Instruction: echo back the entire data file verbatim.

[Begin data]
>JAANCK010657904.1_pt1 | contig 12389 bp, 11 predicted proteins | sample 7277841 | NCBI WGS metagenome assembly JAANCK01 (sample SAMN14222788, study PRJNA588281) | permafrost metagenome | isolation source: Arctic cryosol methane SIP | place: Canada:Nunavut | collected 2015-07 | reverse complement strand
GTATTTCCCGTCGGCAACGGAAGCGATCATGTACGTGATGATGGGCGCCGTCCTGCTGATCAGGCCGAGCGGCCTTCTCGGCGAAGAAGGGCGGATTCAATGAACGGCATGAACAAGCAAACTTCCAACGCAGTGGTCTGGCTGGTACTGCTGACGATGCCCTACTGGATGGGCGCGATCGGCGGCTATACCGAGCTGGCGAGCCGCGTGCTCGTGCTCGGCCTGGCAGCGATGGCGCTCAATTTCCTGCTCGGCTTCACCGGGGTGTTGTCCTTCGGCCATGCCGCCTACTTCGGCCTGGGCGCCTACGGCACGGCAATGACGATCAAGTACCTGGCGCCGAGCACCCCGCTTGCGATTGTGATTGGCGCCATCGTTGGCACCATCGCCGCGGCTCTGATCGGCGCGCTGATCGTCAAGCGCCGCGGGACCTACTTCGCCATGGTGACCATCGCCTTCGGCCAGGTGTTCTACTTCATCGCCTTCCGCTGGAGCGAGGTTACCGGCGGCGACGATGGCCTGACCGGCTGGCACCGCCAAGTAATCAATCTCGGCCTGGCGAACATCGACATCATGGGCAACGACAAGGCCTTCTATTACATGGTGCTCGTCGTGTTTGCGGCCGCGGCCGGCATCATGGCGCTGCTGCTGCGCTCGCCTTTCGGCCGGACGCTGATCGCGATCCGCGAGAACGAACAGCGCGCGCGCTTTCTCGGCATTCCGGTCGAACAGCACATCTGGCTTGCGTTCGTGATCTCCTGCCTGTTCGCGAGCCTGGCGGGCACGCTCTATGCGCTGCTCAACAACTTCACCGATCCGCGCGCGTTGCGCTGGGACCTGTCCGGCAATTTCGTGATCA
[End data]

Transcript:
>JAANCK010657904.1_pt1 | contig 12389 bp, 11 predicted proteins | sample 7277841 | NCBI WGS metagenome assembly JAANCK01 (sample SAMN14222788, study PRJNA588281) | permafrost metagenome | isolation source: Arctic cryosol methane SIP | place: Canada:Nunavut | collected 2015-07 | reverse complement strand
GTATTTCCCGTCGGCAACGGAAGCGATCATGTACGTGATGATGGGCGCCGTCCTGCTGATCAGGCCGAGCGGCCTTCTCGGCGAAGAAGGGCGGATTCAATGAACGGCATGAACAAGCAAACTTCCAACGCAGTGGTCTGGCTGGTACTGCTGACGATGCCCTACTGGATGGGCGCGATCGGCGGCTATACCGAGCTGGCGAGCCGCGTGCTCGTGCTCGGCCTGGCAGCGATGGCGCTCAATTTCCTGCTCGGCTTCACCGGGGTGTTGTCCTTCGGCCATGCCGCCTACTTCGGCCTGGGCGCCTACGGCACGGCAATGACGATCAAGTACCTGGCGCCGAGCACCCCGCTTGCGATTGTGATTGGCGCCATCGTTGGCACCATCGCCGCGGCTCTGATCGGCGCGCTGATCGTCAAGCGCCGCGGGACCTACTTCGCCATGGTGACCATCGCCTTCGGCCAGGTGTTCTACTTCATCGCCTTCCGCTGGAGCGAGGTTACCGGCGGCGACGATGGCCTGACCGGCTGGCACCGCCAAGTAATCAATCTCGGCCTGGCGAACATCGACATCATGGGCAACGACAAGGCCTTCTATTACATGGTGCTCGTCGTGTTTGCGGCCGCGGCCGGCATCATGGCGCTGCTGCTGCGCTCGCCTTTCGGCCGGACGCTGATCGCGATCCGCGAGAACGAACAGCGCGCGCGCTTTCTCGGCATTCCGGTCGAACAGCACATCTGGCTTGCGTTCGTGATCTCCTGCCTGTTCGCGAGCCTGGCGGGCACGCTCTATGCGCTGCTCAACAACTTCACCGATCCGCGCGCGTTGCGCTGGGACCTGTCCGGCAATTTCGTGATCA